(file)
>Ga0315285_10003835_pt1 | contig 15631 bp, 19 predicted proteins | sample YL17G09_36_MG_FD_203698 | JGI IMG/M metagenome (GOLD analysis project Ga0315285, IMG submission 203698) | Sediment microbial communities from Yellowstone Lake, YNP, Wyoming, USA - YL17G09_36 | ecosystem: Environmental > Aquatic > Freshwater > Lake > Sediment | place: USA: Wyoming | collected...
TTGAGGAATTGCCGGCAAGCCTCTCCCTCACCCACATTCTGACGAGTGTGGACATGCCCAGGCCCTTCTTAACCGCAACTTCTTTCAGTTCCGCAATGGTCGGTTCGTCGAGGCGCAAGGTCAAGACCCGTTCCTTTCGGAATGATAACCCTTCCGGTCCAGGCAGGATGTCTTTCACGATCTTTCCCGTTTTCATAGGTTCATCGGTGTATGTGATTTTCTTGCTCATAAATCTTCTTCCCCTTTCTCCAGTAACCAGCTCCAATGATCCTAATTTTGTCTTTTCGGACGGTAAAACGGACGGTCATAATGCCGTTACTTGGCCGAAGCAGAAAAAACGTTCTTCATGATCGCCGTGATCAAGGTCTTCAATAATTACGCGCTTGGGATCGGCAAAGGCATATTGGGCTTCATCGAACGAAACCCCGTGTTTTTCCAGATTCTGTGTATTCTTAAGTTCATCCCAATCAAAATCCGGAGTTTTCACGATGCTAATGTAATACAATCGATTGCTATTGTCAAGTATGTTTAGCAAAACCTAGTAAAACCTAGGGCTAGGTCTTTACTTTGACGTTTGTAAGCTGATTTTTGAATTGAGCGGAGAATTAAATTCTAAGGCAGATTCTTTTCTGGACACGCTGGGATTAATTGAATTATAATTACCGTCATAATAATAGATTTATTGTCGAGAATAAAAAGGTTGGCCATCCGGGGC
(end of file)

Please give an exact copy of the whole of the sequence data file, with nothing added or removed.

>Ga0315285_10003835_pt1 | contig 15631 bp, 19 predicted proteins | sample YL17G09_36_MG_FD_203698 | JGI IMG/M metagenome (GOLD analysis project Ga0315285, IMG submission 203698) | Sediment microbial communities from Yellowstone Lake, YNP, Wyoming, USA - YL17G09_36 | ecosystem: Environmental > Aquatic > Freshwater > Lake > Sediment | place: USA: Wyoming | collected...
TTGAGGAATTGCCGGCAAGCCTCTCCCTCACCCACATTCTGACGAGTGTGGACATGCCCAGGCCCTTCTTAACCGCAACTTCTTTCAGTTCCGCAATGGTCGGTTCGTCGAGGCGCAAGGTCAAGACCCGTTCCTTTCGGAATGATAACCCTTCCGGTCCAGGCAGGATGTCTTTCACGATCTTTCCCGTTTTCATAGGTTCATCGGTGTATGTGATTTTCTTGCTCATAAATCTTCTTCCCCTTTCTCCAGTAACCAGCTCCAATGATCCTAATTTTGTCTTTTCGGACGGTAAAACGGACGGTCATAATGCCGTTACTTGGCCGAAGCAGAAAAAACGTTCTTCATGATCGCCGTGATCAAGGTCTTCAATAATTACGCGCTTGGGATCGGCAAAGGCATATTGGGCTTCATCGAACGAAACCCCGTGTTTTTCCAGATTCTGTGTATTCTTAAGTTCATCCCAATCAAAATCCGGAGTTTTCACGATGCTAATGTAATACAATCGATTGCTATTGTCAAGTATGTTTAGCAAAACCTAGTAAAACCTAGGGCTAGGTCTTTACTTTGACGTTTGTAAGCTGATTTTTGAATTGAGCGGAGAATTAAATTCTAAGGCAGATTCTTTTCTGGACACGCTGGGATTAATTGAATTATAATTACCGTCATAATAATAGATTTATTGTCGAGAATAAAAAGGTTGGCCATCCGGGGC